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Kumkum Bhagya to Andha Kanoon — Why Ghana loves Indian films and series

For over 70 years, Hindi films and film songs, and more recently Indian television series, have circulated in Ghana.

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Over the past ten years, Indian television series have become a feature in many households across Ghana as they’ve become available on cable and satellite channels.

Indian television series, including romantic dramas (such as Til the End of Time) and historical dramas (such as Razia Sultan), have gained popularity. One show loosely based on Jane Austen’s classic novel Sense and Sensibility called Kumkum Bhagya has even been dubbed in Twi, an Akan language spoken in southern and central Ghana. Based on the success of the show, the stars of Kumkum Bhagya travelled to Ghana for a tour in 2017.

The history of Indian media in Ghana – the subject of my PhD thesis as well as a recent academic paper – extends back to the mid-1950s. At that time, Sindhi and Lebanese film distributors and cinema owners circulated Hindi films throughout the country, screened in cinema halls in most major urban centres.

The films were popular among all Ghanaians during the postcolonial period. In the intervening decades they have remained popular within Ghana’s majority Muslim communities. These include majority Muslim cities in the north, such as Tamale. It also includes zongos, neighbourhoods that tend to be majority Muslim communities found in nearly every urban setting. Zongos developed as settlements of foreign traders. Each has its own complex history of colonial segregation, with many zongos dating back to the late 1800s and early 1900s.

The popularity of Hindi films in zongo communities came through vividly in an interview I conducted with one of Ghana’s former cinema owners. They recalled that at one point during the 1960s, Kumasi’s Rex Cinema, located near a zongo neighbourhood, played the Hindi film Albela (1951) every Friday night for a year, selling out its 2,000-seat capacity each week.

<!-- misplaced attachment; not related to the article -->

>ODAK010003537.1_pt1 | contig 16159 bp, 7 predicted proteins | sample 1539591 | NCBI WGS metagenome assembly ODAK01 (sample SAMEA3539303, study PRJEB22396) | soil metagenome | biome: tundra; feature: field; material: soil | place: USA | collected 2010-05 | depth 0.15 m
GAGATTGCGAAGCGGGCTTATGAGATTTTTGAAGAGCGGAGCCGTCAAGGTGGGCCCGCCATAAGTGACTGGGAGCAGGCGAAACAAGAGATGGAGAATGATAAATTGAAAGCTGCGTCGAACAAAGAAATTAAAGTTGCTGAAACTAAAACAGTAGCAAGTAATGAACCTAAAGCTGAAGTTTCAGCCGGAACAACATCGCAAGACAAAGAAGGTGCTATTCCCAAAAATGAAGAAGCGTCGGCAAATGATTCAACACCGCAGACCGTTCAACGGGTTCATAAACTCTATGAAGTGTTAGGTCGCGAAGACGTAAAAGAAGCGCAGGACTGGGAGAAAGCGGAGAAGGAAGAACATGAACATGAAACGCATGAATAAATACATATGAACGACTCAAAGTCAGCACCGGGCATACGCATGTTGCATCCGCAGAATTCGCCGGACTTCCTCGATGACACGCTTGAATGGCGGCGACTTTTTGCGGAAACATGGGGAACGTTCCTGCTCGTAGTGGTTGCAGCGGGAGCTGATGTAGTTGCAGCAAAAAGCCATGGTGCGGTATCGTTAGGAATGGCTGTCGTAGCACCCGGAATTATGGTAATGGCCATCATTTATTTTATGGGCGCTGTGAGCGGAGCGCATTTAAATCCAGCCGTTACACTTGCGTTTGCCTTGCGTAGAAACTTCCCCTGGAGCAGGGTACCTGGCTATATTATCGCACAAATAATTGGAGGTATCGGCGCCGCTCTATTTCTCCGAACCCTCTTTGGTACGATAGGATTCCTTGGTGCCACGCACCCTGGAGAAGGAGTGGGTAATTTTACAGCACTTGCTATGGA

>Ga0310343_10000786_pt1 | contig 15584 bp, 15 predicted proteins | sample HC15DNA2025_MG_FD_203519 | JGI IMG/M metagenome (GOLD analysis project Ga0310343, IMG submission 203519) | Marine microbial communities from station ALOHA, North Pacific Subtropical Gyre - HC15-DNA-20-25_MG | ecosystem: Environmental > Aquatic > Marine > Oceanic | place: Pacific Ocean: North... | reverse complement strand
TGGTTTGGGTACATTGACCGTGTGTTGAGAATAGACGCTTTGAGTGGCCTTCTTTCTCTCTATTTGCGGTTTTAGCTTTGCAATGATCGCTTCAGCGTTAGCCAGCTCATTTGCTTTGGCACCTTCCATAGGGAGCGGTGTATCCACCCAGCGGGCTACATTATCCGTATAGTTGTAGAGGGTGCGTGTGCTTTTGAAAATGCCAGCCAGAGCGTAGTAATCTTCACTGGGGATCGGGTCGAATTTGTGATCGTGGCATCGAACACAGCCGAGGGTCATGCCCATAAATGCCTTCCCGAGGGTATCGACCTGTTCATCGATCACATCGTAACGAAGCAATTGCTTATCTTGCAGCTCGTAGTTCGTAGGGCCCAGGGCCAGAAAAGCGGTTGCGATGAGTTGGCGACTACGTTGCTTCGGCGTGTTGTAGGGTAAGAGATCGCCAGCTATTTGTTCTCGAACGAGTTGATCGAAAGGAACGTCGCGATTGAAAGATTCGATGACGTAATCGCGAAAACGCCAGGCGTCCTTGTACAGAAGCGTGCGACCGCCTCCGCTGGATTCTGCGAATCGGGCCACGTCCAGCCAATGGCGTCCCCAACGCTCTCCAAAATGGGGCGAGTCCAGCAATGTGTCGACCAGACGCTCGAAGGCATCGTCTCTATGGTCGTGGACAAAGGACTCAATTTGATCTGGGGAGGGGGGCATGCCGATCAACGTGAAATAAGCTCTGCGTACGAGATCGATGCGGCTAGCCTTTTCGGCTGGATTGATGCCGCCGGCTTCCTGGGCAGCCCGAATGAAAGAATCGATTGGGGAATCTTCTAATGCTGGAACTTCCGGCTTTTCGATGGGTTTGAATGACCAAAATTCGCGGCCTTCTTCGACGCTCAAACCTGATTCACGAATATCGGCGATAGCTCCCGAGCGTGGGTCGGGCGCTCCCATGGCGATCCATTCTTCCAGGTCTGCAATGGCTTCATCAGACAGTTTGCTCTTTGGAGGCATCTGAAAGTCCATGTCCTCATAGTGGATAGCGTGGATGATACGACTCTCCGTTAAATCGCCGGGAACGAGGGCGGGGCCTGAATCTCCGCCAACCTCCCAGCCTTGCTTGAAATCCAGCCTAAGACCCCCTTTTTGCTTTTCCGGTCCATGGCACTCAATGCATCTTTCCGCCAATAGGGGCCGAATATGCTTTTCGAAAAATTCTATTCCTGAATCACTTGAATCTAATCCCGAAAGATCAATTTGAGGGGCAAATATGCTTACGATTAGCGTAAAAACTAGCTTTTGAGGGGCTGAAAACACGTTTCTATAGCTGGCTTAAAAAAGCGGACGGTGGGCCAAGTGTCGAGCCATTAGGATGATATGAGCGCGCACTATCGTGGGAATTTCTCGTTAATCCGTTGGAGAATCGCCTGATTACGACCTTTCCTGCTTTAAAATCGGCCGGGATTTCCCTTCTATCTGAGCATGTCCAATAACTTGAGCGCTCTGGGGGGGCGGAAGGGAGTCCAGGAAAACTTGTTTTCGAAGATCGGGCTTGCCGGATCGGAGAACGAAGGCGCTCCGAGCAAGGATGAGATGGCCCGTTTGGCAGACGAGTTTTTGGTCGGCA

The postcolonial circulation of Hindi films in Ghana reveals the early cosmopolitan engagement that Ghanaian viewers had with South Asian popular media during the time of independence in both countries. In cities like Tamale, the popularity of Hindi films has continued to grow over time.

The case of Tamale

In Tamale – where I conducted two years of ethnographic research – I found that older Hindi films spanning the postcolonial period are still viewed by residents in their homes and in neighbourhood video centres. Popular films include Albela (1951), Love in Tokyo (1966), Noorie (1979) and Andha Kanoon (1983).

Hundreds of Hindi films from the postcolonial period are still available for sale in Tamale’s central market at speciality DVD shops. Sellers receive new shipments of older Hindi films each week.

But my research showed that the circulation of Indian films in Tamale was not indiscriminate. India’s most well-known film export – Bollywood – has had little success in the city. Older Dagbamba viewers were unimpressed by the Bollywood films that entered Tamale’s market in the mid 1990s. Many expressed concern about the cultural and moral shifts. Of particular concern was the perceived Americanisation of the films.